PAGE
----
It is about time for a new post on 3D numbers, circular and complex. In this post I write the sphere-cone equation in a matrix notation so see the previous post on conjugates if you feel confused. The sphere-cone equation gives us two equations, as the name suggests these are a sphere and a cone and on the intersection we find the famous exponential circle.

Beside the sphere-cone equation I also demand that the determinant equals 1, now we have three equations and every intersection of those 3 equations has as it’s solution the exponential circle. Can it become more crazy? Yes because it is possible to factorize the third degree determinant into a linear and a quadratic factor. Those factors must also be 1 and now we have five equations! And since you can pick 10 pairs out of five, we now have 10 ways of solving for the intersection where the exponential circle lives…

It is strange that after all these years it is still easy to find 10 video’s where so called ‘professional math professors’ sing their praise upon the exponential circle in the complex plane. They really go beserk over the fact that *e* to the power *it* gives the cosine and sine thing. And after all those years still silent, yeah yeah those hero’s really deserve the title of honorable shithole… It is honorable because they often have relatively large salaries and they are shitholes because of their brave behavior when it comes to 3D complex numbers. Bah, I am getting a bad taste in my mouth when I think about the behavior of professional math professors. Let me stop writing about that low form of life.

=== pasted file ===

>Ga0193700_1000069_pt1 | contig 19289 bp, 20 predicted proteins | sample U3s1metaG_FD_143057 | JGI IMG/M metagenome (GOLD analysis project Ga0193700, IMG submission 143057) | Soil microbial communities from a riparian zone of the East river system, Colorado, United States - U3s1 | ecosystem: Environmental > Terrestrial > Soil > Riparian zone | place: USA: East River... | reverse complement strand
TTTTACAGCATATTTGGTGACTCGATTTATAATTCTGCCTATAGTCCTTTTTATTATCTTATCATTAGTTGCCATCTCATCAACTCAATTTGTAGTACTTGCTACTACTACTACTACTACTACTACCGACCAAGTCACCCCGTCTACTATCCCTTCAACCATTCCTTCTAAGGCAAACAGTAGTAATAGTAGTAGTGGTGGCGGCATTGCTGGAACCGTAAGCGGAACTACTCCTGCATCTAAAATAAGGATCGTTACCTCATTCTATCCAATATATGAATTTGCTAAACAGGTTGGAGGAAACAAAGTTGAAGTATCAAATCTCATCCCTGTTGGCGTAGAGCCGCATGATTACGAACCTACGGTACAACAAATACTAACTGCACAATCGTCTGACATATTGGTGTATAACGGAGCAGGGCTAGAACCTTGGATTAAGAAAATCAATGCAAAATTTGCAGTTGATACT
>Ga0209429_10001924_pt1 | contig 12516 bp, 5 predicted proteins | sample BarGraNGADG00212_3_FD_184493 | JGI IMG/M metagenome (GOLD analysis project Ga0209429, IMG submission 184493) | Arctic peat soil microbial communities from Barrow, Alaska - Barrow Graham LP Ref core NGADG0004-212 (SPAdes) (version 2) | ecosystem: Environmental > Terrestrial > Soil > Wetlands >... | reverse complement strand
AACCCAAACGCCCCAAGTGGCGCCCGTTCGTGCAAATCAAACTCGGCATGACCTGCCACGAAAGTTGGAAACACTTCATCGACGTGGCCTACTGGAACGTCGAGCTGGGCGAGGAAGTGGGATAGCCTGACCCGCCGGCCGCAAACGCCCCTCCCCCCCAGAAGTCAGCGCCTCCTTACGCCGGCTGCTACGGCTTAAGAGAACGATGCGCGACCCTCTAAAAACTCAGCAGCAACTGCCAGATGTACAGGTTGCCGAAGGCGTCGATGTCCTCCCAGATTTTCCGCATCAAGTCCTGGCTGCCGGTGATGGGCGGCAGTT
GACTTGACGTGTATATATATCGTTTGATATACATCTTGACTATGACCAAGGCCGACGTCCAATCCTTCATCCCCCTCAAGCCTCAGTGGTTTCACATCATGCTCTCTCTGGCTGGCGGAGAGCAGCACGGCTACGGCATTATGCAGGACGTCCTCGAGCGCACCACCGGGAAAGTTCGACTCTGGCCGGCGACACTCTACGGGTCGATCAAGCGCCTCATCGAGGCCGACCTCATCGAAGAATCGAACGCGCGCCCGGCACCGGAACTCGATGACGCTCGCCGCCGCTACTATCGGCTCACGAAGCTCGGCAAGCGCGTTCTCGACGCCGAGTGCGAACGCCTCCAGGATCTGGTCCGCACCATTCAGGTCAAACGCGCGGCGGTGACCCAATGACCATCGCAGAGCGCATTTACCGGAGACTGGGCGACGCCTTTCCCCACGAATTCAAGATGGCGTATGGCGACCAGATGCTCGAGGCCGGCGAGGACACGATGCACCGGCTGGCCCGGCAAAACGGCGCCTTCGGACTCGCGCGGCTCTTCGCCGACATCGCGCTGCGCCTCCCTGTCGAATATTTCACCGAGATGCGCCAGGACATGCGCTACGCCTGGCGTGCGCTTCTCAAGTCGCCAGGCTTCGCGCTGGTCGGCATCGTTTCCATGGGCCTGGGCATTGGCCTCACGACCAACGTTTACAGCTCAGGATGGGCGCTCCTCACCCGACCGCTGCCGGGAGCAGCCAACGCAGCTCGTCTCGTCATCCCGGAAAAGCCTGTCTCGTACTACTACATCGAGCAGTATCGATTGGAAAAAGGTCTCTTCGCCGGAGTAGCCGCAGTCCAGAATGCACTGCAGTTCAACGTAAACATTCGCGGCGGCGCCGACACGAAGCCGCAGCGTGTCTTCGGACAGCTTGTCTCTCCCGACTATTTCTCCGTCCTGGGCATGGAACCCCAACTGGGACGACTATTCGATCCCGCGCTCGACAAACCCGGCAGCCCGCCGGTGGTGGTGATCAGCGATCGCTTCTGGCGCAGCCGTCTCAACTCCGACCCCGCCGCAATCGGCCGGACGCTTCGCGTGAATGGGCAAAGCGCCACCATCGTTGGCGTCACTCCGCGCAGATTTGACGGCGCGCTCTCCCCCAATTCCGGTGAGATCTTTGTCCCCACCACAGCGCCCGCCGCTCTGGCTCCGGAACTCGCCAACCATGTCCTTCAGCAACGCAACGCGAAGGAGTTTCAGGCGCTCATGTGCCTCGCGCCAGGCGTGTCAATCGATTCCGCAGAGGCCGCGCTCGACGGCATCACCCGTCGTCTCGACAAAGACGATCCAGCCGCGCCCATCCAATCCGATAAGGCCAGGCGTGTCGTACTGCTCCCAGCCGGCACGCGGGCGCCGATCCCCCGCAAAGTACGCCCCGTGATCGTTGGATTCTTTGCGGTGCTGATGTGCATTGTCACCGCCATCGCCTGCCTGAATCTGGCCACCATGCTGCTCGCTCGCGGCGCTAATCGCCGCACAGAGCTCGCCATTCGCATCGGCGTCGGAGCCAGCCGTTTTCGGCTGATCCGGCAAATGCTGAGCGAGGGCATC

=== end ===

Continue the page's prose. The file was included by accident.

This post is 8 pictures long. May be, I have not decided yet, is the next post about parametrizations of the exponential circle. In these 8 pictures I work out the case for the circular multiplication, that is the case where the imaginary unit *j* behaves like *j^3* = 1. At the end I only give the 3D complex version of the matrix form of the sphere-cone equation and the rest you are supposed to do yourself.

Ok, again do not confuse this with quadratic forms. A matrix equation as written above has a real and two imaginary components while quadratic forms are often just real valued.

LetÂ´s try to upload this stuff. See you in the next post.